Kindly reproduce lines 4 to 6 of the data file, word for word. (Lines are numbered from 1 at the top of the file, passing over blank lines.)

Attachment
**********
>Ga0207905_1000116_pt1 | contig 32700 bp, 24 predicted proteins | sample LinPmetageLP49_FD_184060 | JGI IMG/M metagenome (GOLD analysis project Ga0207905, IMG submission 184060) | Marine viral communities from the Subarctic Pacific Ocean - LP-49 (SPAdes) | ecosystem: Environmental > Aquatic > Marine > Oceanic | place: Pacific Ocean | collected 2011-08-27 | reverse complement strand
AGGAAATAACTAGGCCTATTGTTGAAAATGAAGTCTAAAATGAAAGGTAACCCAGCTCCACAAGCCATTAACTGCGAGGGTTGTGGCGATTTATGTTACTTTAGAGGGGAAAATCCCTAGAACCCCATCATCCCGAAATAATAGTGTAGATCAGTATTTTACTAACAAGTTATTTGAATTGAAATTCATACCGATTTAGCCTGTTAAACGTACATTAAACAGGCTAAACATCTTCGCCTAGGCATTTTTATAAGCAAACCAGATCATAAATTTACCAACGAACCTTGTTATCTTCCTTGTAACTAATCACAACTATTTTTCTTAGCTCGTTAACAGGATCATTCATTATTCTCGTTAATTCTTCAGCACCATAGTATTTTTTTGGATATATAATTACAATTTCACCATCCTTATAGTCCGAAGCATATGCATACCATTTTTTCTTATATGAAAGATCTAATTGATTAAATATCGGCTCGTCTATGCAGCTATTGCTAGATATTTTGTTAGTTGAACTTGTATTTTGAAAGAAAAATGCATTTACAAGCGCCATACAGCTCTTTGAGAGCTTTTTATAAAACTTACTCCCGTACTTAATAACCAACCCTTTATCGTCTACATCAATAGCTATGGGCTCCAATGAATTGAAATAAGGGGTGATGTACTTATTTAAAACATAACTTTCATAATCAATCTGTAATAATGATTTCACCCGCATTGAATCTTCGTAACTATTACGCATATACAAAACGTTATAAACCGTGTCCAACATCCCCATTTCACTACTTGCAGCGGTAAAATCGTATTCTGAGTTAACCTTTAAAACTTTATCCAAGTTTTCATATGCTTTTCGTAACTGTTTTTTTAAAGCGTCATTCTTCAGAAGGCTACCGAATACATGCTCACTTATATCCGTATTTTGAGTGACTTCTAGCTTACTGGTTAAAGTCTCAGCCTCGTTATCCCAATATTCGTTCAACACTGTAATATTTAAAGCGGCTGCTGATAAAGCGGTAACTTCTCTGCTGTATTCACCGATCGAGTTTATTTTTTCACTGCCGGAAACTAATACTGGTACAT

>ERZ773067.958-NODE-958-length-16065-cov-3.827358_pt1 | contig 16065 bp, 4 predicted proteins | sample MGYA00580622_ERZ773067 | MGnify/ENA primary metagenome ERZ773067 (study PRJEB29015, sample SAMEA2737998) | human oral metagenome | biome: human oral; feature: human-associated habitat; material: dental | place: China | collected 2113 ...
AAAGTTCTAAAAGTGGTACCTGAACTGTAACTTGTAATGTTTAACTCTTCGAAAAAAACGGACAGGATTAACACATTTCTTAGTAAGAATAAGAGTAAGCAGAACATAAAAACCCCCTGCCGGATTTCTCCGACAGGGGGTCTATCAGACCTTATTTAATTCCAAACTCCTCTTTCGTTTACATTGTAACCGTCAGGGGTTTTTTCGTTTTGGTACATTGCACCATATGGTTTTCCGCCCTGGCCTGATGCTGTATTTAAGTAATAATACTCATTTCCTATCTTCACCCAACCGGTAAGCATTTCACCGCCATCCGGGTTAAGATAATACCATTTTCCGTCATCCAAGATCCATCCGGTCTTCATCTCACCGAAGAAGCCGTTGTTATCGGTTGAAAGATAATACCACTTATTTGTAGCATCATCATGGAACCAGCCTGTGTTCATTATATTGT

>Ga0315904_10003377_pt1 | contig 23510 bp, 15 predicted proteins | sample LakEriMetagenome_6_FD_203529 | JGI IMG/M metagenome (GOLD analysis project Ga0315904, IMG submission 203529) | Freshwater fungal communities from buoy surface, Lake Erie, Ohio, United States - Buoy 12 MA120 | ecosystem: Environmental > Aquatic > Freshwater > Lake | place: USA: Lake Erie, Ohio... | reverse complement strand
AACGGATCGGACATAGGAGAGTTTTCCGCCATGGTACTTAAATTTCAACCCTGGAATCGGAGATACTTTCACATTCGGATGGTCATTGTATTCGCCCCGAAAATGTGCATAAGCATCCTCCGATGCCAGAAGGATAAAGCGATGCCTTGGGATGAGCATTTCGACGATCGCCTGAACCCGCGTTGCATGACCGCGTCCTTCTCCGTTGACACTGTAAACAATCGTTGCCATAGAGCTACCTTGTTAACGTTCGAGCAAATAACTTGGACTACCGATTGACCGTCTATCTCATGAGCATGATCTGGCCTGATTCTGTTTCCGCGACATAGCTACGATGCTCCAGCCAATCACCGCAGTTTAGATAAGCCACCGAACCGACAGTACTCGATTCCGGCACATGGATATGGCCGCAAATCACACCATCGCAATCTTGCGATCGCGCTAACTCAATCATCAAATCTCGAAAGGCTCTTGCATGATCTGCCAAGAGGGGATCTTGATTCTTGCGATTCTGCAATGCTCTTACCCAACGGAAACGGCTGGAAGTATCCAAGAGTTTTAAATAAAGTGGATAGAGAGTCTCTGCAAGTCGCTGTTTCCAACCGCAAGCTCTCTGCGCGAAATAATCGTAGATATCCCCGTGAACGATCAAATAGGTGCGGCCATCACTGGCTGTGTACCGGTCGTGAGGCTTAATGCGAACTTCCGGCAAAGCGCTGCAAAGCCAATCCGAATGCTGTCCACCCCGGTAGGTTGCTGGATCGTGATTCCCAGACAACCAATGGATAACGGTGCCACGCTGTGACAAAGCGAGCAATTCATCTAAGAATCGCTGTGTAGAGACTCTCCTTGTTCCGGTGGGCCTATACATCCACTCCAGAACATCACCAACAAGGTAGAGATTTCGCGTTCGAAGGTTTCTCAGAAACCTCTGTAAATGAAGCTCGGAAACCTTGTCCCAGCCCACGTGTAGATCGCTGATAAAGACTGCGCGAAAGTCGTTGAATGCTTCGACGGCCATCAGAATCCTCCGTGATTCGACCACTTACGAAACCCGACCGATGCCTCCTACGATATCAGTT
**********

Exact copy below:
AAAGTTCTAAAAGTGGTACCTGAACTGTAACTTGTAATGTTTAACTCTTCGAAAAAAACGGACAGGATTAACACATTTCTTAGTAAGAATAAGAGTAAGCAGAACATAAAAACCCCCTGCCGGATTTCTCCGACAGGGGGTCTATCAGACCTTATTTAATTCCAAACTCCTCTTTCGTTTACATTGTAACCGTCAGGGGTTTTTTCGTTTTGGTACATTGCACCATATGGTTTTCCGCCCTGGCCTGATGCTGTATTTAAGTAATAATACTCATTTCCTATCTTCACCCAACCGGTAAGCATTTCACCGCCATCCGGGTTAAGATAATACCATTTTCCGTCATCCAAGATCCATCCGGTCTTCATCTCACCGAAGAAGCCGTTGTTATCGGTTGAAAGATAATACCACTTATTTGTAGCATCATCATGGAACCAGCCTGTGTTCATTATATTGT

>Ga0315904_10003377_pt1 | contig 23510 bp, 15 predicted proteins | sample LakEriMetagenome_6_FD_203529 | JGI IMG/M metagenome (GOLD analysis project Ga0315904, IMG submission 203529) | Freshwater fungal communities from buoy surface, Lake Erie, Ohio, United States - Buoy 12 MA120 | ecosystem: Environmental > Aquatic > Freshwater > Lake | place: USA: Lake Erie, Ohio... | reverse complement strand
AACGGATCGGACATAGGAGAGTTTTCCGCCATGGTACTTAAATTTCAACCCTGGAATCGGAGATACTTTCACATTCGGATGGTCATTGTATTCGCCCCGAAAATGTGCATAAGCATCCTCCGATGCCAGAAGGATAAAGCGATGCCTTGGGATGAGCATTTCGACGATCGCCTGAACCCGCGTTGCATGACCGCGTCCTTCTCCGTTGACACTGTAAACAATCGTTGCCATAGAGCTACCTTGTTAACGTTCGAGCAAATAACTTGGACTACCGATTGACCGTCTATCTCATGAGCATGATCTGGCCTGATTCTGTTTCCGCGACATAGCTACGATGCTCCAGCCAATCACCGCAGTTTAGATAAGCCACCGAACCGACAGTACTCGATTCCGGCACATGGATATGGCCGCAAATCACACCATCGCAATCTTGCGATCGCGCTAACTCAATCATCAAATCTCGAAAGGCTCTTGCATGATCTGCCAAGAGGGGATCTTGATTCTTGCGATTCTGCAATGCTCTTACCCAACGGAAACGGCTGGAAGTATCCAAGAGTTTTAAATAAAGTGGATAGAGAGTCTCTGCAAGTCGCTGTTTCCAACCGCAAGCTCTCTGCGCGAAATAATCGTAGATATCCCCGTGAACGATCAAATAGGTGCGGCCATCACTGGCTGTGTACCGGTCGTGAGGCTTAATGCGAACTTCCGGCAAAGCGCTGCAAAGCCAATCCGAATGCTGTCCACCCCGGTAGGTTGCTGGATCGTGATTCCCAGACAACCAATGGATAACGGTGCCACGCTGTGACAAAGCGAGCAATTCATCTAAGAATCGCTGTGTAGAGACTCTCCTTGTTCCGGTGGGCCTATACATCCACTCCAGAACATCACCAACAAGGTAGAGATTTCGCGTTCGAAGGTTTCTCAGAAACCTCTGTAAATGAAGCTCGGAAACCTTGTCCCAGCCCACGTGTAGATCGCTGATAAAGACTGCGCGAAAGTCGTTGAATGCTTCGACGGCCATCAGAATCCTCCGTGATTCGACCACTTACGAAACCCGACCGATGCCTCCTACGATATCAGTT